Stock in incentive compensation management

by on June 16, 2009 · 0 Comment POSTED IN: HR Info Center

Stock compensation in incentive compensation management are 1/2 motivational and 1/2 prevention.

The two key shareholder stats in incentive compensation management
The key statistic to look at, with stock options in incentive compensation management, is unvested stock value or how much an individual will leave on the table if they decide to go to another company tomorrow. We want that amount as high as possible. Higher for better performers.

Pay attention during the times of the annual burn rate or the number of shares you grant during the year’s percent of outstanding stock and dilution which is the number of shares already granted or could be granted as a percent of outstanding shares.

I can tell you that your shareholders are paying attention to those two numbers because the more stock you grant to employees, the smaller the pie will be for shareholders. And with falling stock prices, you have to be sure the shareholders view your grants or employee grants as fair.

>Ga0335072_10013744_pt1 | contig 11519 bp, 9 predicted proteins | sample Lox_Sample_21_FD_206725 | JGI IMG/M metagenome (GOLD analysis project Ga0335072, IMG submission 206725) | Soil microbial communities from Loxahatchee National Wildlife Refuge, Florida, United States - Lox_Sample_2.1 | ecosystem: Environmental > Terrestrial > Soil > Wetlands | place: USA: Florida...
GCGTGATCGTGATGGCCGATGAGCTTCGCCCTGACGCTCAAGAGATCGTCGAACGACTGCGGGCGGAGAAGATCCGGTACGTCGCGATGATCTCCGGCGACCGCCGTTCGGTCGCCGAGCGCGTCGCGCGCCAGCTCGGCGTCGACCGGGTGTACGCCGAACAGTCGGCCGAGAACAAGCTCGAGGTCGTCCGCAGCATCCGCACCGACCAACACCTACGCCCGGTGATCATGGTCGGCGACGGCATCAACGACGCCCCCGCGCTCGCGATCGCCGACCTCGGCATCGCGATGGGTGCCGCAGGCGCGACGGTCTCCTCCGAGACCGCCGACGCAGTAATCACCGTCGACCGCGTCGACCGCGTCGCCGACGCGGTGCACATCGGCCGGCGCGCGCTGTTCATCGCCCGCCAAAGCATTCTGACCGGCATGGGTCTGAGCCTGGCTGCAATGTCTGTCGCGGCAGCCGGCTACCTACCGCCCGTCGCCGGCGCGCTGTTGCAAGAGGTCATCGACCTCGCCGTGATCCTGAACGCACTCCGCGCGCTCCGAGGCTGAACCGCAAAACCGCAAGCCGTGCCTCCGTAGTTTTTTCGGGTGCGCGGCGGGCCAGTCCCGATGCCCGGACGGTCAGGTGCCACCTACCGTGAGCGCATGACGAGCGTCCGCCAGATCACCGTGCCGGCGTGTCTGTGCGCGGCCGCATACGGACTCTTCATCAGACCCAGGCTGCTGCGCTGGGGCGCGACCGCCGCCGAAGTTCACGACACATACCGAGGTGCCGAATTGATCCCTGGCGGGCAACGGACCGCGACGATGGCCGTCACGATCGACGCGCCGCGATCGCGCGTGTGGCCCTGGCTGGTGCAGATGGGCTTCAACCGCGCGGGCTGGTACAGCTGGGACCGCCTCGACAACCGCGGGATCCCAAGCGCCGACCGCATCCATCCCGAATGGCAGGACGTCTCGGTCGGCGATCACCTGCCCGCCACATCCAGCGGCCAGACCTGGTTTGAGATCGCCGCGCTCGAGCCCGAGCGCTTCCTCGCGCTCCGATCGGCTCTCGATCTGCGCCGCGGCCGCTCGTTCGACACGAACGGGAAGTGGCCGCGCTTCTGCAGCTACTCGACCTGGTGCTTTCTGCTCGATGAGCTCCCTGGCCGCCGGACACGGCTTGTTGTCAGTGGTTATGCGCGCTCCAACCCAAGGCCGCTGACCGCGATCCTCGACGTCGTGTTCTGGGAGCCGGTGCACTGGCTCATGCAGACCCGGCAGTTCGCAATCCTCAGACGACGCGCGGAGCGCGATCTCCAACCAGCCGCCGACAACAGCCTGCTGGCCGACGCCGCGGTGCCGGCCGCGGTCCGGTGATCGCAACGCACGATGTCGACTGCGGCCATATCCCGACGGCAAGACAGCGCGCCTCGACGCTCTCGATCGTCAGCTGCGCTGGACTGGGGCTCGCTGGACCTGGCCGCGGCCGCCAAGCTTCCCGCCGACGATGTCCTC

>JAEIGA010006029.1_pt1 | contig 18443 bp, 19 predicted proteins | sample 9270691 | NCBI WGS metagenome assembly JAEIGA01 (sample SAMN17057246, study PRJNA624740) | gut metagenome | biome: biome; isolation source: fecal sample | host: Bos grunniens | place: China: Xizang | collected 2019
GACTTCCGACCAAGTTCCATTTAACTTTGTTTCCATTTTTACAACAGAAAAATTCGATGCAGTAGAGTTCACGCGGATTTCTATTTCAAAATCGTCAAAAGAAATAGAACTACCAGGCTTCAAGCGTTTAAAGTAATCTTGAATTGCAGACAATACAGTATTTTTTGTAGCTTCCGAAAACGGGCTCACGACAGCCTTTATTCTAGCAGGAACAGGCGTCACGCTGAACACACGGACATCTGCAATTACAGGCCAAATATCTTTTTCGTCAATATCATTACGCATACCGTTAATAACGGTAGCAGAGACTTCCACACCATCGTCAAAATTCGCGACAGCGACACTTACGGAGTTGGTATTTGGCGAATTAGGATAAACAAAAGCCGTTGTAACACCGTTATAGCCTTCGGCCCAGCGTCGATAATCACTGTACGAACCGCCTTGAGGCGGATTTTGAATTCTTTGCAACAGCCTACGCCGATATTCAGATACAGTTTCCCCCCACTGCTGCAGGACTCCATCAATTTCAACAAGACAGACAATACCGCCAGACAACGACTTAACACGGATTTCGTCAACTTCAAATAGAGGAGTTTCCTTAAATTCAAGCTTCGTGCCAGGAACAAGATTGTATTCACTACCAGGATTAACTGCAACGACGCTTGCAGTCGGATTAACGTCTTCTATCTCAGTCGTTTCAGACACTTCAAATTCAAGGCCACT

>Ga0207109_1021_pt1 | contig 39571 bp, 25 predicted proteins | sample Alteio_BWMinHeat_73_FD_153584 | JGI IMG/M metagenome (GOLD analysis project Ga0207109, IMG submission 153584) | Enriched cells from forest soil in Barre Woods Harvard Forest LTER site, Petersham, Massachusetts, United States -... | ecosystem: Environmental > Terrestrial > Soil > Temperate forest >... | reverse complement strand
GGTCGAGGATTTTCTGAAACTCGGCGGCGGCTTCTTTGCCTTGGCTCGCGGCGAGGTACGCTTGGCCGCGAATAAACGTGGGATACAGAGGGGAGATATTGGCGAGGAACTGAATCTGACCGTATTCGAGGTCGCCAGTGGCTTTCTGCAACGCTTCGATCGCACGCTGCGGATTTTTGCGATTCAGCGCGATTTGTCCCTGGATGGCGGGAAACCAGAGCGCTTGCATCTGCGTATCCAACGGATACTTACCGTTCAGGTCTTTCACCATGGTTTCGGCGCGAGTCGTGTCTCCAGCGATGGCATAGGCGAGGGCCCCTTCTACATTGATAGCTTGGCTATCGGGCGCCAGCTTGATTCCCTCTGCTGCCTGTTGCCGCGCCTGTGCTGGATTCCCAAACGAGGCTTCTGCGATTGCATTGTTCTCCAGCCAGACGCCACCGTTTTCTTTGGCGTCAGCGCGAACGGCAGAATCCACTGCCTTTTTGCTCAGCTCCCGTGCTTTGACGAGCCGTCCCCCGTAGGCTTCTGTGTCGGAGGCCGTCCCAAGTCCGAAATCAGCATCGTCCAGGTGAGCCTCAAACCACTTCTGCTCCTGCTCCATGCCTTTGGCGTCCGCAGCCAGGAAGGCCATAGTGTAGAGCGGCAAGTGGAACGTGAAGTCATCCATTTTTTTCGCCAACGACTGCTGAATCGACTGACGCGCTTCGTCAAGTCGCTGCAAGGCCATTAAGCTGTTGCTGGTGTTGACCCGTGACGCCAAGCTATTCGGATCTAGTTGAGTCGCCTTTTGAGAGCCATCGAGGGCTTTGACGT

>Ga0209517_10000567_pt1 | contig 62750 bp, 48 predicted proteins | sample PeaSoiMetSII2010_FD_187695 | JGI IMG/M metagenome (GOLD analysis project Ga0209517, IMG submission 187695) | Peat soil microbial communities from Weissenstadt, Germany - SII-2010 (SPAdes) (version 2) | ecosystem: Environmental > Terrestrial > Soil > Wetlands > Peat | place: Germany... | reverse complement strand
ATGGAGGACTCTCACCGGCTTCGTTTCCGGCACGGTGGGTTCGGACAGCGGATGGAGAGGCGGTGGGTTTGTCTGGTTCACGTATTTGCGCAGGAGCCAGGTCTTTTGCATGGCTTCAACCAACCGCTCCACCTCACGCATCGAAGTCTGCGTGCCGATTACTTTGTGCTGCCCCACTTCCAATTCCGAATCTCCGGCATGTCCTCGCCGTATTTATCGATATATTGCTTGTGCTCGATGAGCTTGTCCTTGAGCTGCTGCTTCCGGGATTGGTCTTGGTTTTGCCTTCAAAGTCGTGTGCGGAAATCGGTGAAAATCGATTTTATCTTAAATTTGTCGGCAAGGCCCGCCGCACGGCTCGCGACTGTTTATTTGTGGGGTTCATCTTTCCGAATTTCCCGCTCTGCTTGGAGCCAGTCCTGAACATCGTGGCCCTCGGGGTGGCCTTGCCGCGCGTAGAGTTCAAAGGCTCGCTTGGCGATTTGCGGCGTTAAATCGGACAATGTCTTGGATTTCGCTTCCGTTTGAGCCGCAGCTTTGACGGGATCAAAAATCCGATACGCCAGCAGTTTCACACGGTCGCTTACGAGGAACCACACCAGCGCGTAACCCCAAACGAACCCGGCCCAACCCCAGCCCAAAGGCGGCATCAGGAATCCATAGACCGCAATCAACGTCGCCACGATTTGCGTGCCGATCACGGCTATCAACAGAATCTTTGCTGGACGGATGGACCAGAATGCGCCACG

Options and restricted stock in incentive compensation management
Restricted stock in my opinion is a good vehicle to use these days because it pumps up the unvested stock values immediately. And the way restricted stock works is an outright grant, meaning that you get the full value of those shares when the vesting criteria is met.

Stock options are great with incentive compensation management, not only do you have to meet the vesting criteria but you also have to have the stock price go above the strike price or the grant price that you received. If it doesn’t, you’re not going to make any money or the employees are not going to make any money. So restricted stock has seen a huge comeback here. In fact literally, almost 50% of companies out there are using restricted stock for some grants.

The nice thing also about restricted shares is that it uses about 1/3 the number of shares that stock options would. So you may even want to exchange underwater stock options for restricted shares. Again in my opinion, the trade off is about one share restricted stock for three shares of stock options. And it will always have value – restricted stock, unless the price at the time it vests goes to zero, which is probably unlikely for most companies.

Edited remarks from the Rapid Learning Institute webinar:”How to Set up Fair and Effective Pay Plans in an Uncertain Economy” by Rick Olivieri

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